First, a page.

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5 reasons to join Father John Misty's cult of cool

Nov 27, 2015 Music

Father John Misty plays the St James on Thursday, December 3. The enigmatic singer-songwriter (born Josh Tillman) took on his deliberately cultish moniker after having a creative epiphany. He ditched his day job as the drummer for Fleet Foxes and started putting out honest, cynical and humorous solo records. His latest album, I Love You, Honeybear is fuelled by his love for new wife filmmaker Emma but is nowhere near as schmaltzy as it sounds – just check out his spine-tingling takedown of our post-GFC times in this performance of “Bored in the USA” on Letterman that combines soaring strings and a laugh track.

I spoke to Father John Misty when I happened to be in his hometown Los Angeles and he was preparing to go on stage in Lyon, France.

1. He eschewed his conservative Christian upbringing and moved towns purely because of his musical hero.

 “Seattle for me was just that Damien Jurado lived there. And I was 20 years old and I was his biggest fan and I was like I want to be doing what this guy’s doing and he lives in Seattle so I’m going to go out there. It was pretty unsophisticated.

“I was there for my entire 20s from 20 to 29. Most of that time was just spent working odd jobs and drinking beer and playing shows for no one.”

2. He found his creative voice the rockstar way – up a tree naked on ‘shrooms.

“Yeah, that’s how it went down. I was at a point where I drastically needed a shift in perspective of myself and what I was capable of. I came down and started working on Mostly Hypothetical Mountains that night which was the quote unquote novel that comes with [the first Father John Misty album] Fear Fun.
“For me, making my own music is not so much about wanting to do it, it’s an obsession. It’s an impulse. I’d spent a couple of years trying to ignore that impulse. It was making me really unhappy but I really struggled because I felt it’s such a great opportunity. It’s such a great band. I really should be so grateful and happy to be doing this but I really struggled with it.”

3. He approaches marriage like going on an ayahuasca trip.

“There is really nothing constant or magical about the institution. It’s a very idealistic commitment that you make. I really like some of the Romantics like Blake or Shelley who talk about love as this transformative experience. It’s an experience by which two people grow into their best or truest selves. I think our culture views it like an endurance race. It’s this thing that if you can just make it through without cheating on the other person then it’s successful. I think you have to define your own way. If you go do ayahuasca they’ll tell you that you have to state what it is you want out of the experience. I think it’s the same thing with marriage. You have to decide what you want to accomplish by committing to this other person. I think the things you want are going into it change over time. For some phases of life they probably become more pragmatic and in other phases in life they have the breadth to be more idealistic.”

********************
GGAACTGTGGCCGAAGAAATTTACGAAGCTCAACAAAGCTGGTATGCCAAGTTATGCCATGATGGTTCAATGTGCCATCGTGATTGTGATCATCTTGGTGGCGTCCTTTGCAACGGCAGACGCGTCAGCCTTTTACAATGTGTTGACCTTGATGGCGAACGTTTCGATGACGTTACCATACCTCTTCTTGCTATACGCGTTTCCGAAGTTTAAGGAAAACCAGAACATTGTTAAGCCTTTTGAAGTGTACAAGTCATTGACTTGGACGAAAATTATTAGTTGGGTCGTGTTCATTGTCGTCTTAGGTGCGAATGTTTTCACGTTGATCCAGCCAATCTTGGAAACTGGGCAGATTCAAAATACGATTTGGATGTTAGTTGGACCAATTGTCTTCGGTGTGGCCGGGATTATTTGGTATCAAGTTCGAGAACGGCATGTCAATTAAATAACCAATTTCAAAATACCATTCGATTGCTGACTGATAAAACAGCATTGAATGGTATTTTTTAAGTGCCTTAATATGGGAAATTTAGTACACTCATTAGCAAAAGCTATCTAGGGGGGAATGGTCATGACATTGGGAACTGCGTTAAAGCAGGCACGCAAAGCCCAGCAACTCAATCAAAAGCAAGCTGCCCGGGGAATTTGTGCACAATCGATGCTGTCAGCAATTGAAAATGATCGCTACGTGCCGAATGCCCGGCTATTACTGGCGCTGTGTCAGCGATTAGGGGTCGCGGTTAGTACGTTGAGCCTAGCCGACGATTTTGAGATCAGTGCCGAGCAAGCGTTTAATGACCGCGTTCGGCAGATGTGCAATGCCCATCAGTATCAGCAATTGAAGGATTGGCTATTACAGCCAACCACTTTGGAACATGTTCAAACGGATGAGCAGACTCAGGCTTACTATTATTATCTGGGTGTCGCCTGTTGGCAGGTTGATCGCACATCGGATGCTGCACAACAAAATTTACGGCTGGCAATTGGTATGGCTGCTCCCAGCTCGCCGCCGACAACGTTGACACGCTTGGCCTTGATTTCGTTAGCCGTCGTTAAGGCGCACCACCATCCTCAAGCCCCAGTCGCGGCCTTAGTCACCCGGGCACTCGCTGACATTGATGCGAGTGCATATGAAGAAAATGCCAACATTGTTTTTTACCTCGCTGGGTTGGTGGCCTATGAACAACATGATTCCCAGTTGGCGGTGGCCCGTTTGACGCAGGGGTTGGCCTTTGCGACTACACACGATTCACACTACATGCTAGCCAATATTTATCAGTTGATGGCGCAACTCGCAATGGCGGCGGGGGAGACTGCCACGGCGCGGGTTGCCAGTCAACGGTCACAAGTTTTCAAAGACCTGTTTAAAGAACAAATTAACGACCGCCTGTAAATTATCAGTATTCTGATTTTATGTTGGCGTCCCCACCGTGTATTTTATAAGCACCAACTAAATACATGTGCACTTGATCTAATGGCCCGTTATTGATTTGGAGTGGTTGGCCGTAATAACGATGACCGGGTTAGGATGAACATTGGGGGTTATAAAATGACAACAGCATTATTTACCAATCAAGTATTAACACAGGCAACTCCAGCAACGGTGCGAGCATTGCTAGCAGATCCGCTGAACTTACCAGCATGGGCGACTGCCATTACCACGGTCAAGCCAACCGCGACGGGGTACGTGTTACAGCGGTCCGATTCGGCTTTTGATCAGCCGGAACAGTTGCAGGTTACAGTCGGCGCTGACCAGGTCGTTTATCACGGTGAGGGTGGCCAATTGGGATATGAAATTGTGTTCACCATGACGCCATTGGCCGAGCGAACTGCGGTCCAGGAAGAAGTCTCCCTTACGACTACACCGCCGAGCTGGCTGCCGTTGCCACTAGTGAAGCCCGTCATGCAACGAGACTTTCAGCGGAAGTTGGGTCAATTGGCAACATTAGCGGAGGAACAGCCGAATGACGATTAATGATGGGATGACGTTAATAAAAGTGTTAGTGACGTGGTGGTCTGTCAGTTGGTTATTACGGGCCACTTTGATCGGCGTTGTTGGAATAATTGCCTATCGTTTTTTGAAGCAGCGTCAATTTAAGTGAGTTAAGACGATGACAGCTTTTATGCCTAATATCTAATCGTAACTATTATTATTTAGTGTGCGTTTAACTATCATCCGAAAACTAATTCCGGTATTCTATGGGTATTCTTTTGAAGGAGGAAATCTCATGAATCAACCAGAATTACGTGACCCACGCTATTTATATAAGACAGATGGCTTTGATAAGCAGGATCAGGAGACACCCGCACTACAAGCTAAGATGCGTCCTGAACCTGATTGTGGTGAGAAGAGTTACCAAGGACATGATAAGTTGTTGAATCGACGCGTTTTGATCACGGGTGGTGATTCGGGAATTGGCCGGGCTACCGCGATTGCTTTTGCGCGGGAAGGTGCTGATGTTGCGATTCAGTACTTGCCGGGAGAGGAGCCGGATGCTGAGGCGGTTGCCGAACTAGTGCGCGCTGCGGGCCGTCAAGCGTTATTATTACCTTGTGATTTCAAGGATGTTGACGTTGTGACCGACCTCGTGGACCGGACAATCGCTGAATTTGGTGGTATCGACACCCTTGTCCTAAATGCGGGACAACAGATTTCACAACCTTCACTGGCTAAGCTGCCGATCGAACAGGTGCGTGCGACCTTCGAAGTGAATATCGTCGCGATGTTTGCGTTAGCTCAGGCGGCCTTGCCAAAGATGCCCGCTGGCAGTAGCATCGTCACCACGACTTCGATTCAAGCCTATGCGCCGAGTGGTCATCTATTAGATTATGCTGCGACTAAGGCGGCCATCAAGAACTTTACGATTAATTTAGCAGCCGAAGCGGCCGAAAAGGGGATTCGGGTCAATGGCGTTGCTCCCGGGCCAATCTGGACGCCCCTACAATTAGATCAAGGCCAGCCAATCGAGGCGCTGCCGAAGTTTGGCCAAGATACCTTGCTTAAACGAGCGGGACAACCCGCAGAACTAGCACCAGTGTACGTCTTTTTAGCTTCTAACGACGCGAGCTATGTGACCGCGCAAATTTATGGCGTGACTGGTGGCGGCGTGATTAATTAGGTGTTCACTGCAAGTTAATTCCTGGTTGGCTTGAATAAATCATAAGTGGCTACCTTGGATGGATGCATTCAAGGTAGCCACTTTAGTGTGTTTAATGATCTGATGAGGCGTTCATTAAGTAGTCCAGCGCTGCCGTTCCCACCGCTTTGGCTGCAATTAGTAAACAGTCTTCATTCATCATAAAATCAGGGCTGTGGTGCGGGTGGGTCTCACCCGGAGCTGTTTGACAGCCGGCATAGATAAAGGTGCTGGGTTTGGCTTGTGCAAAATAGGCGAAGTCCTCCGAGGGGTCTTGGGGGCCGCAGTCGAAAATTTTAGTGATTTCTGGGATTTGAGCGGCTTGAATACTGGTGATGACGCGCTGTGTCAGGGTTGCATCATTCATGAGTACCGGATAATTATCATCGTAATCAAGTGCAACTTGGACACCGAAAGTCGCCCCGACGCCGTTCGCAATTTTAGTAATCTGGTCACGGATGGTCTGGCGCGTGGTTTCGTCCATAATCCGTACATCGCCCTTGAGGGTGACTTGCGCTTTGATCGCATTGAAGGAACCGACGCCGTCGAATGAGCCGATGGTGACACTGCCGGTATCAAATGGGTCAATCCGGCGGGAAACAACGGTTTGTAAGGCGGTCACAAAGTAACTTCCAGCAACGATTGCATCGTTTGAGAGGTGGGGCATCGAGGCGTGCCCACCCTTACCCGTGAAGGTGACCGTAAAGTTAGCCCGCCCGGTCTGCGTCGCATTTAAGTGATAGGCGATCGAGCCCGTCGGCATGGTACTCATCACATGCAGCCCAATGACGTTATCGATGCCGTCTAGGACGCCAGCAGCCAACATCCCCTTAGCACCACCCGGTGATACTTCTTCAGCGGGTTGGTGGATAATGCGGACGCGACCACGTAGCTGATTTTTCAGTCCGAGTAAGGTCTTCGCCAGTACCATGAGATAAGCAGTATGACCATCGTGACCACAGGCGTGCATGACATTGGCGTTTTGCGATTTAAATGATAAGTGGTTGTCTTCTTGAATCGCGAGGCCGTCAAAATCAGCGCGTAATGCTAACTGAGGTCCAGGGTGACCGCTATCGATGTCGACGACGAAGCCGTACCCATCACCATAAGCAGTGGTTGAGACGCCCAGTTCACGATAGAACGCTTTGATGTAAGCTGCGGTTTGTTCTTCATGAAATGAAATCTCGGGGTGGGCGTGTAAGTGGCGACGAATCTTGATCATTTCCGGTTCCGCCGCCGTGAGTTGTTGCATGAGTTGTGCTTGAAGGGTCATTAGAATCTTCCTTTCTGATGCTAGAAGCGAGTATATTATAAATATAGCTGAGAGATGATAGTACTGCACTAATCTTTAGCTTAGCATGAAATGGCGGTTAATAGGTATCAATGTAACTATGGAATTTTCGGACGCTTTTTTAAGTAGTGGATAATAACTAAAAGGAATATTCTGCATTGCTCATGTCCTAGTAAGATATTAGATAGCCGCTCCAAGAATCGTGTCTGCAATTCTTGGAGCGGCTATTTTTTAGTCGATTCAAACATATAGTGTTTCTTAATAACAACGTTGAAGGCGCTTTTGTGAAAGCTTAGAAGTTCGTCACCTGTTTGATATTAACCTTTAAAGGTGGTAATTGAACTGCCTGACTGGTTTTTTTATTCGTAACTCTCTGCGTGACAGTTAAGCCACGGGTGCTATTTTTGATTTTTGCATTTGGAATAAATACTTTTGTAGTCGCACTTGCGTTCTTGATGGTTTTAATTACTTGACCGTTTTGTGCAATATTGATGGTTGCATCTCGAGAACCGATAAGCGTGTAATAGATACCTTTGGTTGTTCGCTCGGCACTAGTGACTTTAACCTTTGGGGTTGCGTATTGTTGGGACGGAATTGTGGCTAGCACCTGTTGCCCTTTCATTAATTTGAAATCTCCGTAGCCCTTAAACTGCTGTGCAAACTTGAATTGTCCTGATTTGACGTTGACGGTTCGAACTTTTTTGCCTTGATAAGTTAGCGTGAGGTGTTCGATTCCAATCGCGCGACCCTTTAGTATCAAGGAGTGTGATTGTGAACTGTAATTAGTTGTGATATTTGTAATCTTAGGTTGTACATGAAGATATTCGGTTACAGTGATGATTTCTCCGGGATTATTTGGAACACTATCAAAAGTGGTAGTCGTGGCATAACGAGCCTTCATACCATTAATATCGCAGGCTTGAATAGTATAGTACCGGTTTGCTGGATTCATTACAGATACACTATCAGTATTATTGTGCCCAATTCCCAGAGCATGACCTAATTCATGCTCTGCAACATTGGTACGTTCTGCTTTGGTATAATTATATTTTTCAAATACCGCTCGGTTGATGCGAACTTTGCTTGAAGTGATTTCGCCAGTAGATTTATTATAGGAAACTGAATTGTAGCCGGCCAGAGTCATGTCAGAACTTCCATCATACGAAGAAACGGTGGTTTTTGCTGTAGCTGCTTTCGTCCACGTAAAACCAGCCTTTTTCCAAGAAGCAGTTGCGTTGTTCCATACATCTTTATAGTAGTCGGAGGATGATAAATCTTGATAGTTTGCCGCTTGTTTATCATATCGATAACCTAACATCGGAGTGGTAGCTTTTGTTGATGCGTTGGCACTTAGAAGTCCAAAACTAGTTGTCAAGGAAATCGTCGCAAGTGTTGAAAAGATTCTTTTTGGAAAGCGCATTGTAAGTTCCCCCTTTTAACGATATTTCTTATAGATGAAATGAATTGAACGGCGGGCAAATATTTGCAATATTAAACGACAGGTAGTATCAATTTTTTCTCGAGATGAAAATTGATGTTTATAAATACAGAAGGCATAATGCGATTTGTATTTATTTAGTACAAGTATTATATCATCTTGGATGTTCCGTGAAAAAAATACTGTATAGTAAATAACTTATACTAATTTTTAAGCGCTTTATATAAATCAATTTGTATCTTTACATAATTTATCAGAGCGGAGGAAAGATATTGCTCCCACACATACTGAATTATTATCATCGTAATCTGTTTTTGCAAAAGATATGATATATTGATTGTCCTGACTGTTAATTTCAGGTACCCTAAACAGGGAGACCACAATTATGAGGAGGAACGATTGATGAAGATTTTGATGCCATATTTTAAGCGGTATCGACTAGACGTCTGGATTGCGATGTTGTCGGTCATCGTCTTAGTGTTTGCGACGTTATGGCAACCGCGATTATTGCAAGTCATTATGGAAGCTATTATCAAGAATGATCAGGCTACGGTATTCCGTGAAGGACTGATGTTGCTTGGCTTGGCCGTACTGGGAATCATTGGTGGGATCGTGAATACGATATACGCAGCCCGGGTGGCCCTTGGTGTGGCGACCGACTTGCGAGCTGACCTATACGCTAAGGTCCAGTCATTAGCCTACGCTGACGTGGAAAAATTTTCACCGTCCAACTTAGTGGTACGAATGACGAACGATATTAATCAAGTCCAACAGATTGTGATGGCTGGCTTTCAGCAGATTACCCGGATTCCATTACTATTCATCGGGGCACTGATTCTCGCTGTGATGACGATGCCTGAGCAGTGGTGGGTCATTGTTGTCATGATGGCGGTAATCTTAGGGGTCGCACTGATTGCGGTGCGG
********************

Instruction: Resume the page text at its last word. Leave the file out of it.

4. He can tell you exactly what to order at LA’s celeb hangout Chateau Marmont.

fatherjohnmisty03_credit_emma_tillman“If you’re going for lunch they have a really over the top lobster cobb salad which is pretty great. For dinner you just have to get the spaghetti bolognese. It’s a 75-year-old recipe. It’s really fucking incredible.”*

Father John Misty knows the Chateau well. He shot the video for his song ‘Chateau Lobby #4 (in C for Two Virgins)’ there on an iPad with his wife Emma. What a romantic way to spend an anniversary. Especially with lyrics like: “I haven’t hated all the same things/As somebody else/Since I remember”

*I had the Bolognese. I concur. I hesitated because why would you order spag bog at a restaurant if you’ve ever lived in a student flat? But this one’s transcendent – creamy and decadent. Good enough to trust his advice on which strip bar to hang out in (Jumbo’s Clown Room) and getting a colonic irrigation. As Tillman says: “When you’re in Los Angeles it is fun to take advantage of the wellness culture. If you get hydro colonic therapy it’s hard not going around telling all your friends how great it is and how you should get your colon cleansed with lukewarm saline water.

Right: Father John Misty at Chateau Marmont. Photo: Emma Tillman.

5. Even the French think he’s cool.

“On paper it works for the French. I’m wearing a suit. I kind of sashay around. I’m kind of snooty.”

Father John Misty, St James, Dec 3,




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